Wednesday, February 25, 2009

Presenting (more than) UX deliverables at German IA Konferenz

IA Konferenz 209 logoI am proud to be part of the third German IA conference as an invited speaker. In line with the conference's theme ("IA in Business and Practice") I will be talking about User Experience deliverables in practice.

The presentation will build partly on my talk at the Adobe User Group meeting last year (see the video in Dutch or slides in English). But instead of focusing on the core UX design deliverables as I did there, I plan to also talk the audience through project management-related artifacts as well as evaluation activities. Because only in theory is the UX practice all about design deliverables...

Other international presenters include Peter van Dijck (author of Information Architecture for Designers) and the keynote speaker Lou Rosenfeld (author of the IA bible Information Architecture for the World Wide Web)!

To stay up to date on the IA Konferenz, which will take place on May 16 and 17 in Hamburg, follow the news. I hope to see some of you there!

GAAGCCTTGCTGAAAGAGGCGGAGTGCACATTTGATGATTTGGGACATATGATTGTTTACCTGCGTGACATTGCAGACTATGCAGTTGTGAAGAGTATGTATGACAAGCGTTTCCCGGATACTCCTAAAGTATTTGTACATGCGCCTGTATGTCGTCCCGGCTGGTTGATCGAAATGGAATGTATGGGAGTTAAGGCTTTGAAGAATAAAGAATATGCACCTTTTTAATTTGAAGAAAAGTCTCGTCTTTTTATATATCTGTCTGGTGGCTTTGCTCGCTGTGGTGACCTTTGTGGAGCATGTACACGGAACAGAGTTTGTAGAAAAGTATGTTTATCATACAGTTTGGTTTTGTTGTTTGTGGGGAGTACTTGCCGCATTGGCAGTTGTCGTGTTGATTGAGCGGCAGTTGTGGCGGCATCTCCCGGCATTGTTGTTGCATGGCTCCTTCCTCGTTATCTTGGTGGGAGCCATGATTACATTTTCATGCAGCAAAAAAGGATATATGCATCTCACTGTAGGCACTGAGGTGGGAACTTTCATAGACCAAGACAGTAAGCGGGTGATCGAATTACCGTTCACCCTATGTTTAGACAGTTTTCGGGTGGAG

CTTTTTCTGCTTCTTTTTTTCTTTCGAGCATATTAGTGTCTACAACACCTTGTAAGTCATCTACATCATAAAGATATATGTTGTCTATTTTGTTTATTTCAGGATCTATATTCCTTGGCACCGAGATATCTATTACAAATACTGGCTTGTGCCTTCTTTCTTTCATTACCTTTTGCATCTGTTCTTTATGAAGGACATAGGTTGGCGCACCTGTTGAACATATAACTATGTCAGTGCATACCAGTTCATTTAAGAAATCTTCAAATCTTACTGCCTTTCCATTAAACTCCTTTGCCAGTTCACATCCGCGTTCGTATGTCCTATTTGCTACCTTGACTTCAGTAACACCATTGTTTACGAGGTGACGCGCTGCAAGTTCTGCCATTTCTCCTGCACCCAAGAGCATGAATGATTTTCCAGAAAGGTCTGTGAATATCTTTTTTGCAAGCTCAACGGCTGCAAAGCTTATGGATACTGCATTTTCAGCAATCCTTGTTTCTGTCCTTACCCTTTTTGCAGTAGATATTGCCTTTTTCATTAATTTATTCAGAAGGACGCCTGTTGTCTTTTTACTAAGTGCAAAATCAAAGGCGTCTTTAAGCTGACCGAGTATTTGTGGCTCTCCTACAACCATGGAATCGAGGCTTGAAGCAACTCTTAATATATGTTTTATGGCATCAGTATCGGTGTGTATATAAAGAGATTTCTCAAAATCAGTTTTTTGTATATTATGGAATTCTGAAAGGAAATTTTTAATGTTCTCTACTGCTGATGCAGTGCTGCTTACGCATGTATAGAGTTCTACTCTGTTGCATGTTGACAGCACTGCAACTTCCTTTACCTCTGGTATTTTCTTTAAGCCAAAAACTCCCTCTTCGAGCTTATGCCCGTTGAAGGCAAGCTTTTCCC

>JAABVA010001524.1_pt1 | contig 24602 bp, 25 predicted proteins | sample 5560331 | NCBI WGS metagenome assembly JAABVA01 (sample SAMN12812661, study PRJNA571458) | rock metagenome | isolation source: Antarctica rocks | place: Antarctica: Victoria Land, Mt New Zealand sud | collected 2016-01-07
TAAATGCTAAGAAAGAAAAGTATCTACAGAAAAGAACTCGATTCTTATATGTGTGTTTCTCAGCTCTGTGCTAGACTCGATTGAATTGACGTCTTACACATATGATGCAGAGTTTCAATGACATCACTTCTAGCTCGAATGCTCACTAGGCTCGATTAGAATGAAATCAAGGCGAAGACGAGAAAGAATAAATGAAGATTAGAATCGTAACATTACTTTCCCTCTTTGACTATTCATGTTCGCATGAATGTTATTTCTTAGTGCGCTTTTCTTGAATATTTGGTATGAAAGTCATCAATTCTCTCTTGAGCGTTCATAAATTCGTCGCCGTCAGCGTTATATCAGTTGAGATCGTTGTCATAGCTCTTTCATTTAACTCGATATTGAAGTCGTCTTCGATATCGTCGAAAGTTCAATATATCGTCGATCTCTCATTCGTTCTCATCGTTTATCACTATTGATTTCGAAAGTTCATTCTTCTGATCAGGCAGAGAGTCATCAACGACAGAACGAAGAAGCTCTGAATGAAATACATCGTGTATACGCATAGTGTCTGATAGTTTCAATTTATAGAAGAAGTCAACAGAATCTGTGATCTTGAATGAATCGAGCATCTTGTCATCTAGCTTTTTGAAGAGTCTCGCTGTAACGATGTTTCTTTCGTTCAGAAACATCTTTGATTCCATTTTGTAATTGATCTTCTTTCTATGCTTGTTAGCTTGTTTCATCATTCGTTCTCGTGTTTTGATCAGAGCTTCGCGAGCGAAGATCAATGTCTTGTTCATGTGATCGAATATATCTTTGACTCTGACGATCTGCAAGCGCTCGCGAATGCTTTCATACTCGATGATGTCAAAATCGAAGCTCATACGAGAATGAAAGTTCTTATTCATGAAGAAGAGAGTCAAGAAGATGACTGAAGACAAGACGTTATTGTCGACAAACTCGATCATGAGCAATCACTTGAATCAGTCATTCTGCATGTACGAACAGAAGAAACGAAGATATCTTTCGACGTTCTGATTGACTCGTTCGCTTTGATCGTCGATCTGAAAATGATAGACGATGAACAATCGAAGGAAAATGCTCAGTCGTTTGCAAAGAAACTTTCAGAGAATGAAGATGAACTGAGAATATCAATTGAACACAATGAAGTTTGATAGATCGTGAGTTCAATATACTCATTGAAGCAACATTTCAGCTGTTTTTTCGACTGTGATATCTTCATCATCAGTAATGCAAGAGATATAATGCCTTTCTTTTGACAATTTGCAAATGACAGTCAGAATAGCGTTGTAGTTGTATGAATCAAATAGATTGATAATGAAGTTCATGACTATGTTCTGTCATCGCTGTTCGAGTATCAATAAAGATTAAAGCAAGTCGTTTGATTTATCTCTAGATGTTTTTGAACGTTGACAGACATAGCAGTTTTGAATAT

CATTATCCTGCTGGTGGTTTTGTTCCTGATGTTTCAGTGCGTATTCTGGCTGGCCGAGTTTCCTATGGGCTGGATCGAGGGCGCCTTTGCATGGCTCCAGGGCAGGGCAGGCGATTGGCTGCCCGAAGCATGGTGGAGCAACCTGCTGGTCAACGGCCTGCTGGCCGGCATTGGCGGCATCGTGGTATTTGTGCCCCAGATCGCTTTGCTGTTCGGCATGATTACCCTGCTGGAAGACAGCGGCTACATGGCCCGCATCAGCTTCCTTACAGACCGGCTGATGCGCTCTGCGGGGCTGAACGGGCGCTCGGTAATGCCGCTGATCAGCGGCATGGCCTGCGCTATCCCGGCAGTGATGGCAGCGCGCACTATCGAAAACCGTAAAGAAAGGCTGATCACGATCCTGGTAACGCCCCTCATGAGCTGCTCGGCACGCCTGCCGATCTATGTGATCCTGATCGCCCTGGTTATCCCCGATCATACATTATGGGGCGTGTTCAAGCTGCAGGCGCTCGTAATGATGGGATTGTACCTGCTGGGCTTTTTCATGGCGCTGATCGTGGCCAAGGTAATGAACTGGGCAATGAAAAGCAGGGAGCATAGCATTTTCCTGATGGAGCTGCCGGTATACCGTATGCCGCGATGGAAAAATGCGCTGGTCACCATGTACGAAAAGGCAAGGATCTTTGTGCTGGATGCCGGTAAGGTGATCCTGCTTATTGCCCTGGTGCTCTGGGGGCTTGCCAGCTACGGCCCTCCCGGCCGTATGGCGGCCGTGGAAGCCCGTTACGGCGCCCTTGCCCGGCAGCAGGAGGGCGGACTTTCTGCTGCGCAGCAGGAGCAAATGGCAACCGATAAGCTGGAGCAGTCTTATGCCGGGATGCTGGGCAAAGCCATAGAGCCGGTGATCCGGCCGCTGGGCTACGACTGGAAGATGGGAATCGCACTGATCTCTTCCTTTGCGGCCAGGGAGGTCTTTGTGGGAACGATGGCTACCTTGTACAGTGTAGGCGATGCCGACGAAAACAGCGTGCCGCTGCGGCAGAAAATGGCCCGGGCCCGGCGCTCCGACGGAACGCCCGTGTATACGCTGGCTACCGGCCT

Wednesday, February 11, 2009

UX Matters breaks record for mentioning 'T-shaped people'

UX, one of the better online magazines on user experience (UX), just published the article Specialists Versus Generalists: A False Dichotomy? In it, the author (Pabini Gabriel-Petit) mentions the idea of T-shaped people. Quite often. Really often. But it's good!

T-model for IAThis article was interesting to me since I often have to refer to my own T-model for user experience professionals T-model: Big IA is now UX (and the addition of business IA). This is another article that explains the idea behind it.

Some quotes from the article:
Organizations should not require designers who have the depth and breadth of knowledge and experience to legitimately call themselves UX designers to specialize so narrowly. The best designers are unique individuals who bring diverse talents to their work—they’re T-shaped people
In my view, deep domain knowledge, while essential in a product manager, is not the primary criterion that should form the basis of a UX hiring decision. It’s usually a valuable asset, but there are also some positives that come from hiring T-shaped people who have experience outside your domain.
My dream team would consist of both specialists and T-shaped individuals with knowledge and skills that are both broad and deep.
and my favourite:
T-shaped people enjoy sharing their knowledge—with their peers in UX, with UX team members in other specialties, with people in other disciplines on multidisciplinary product teams, and with business leaders. They’re effective mentors and evangelists of user experience.

Now go and read the article!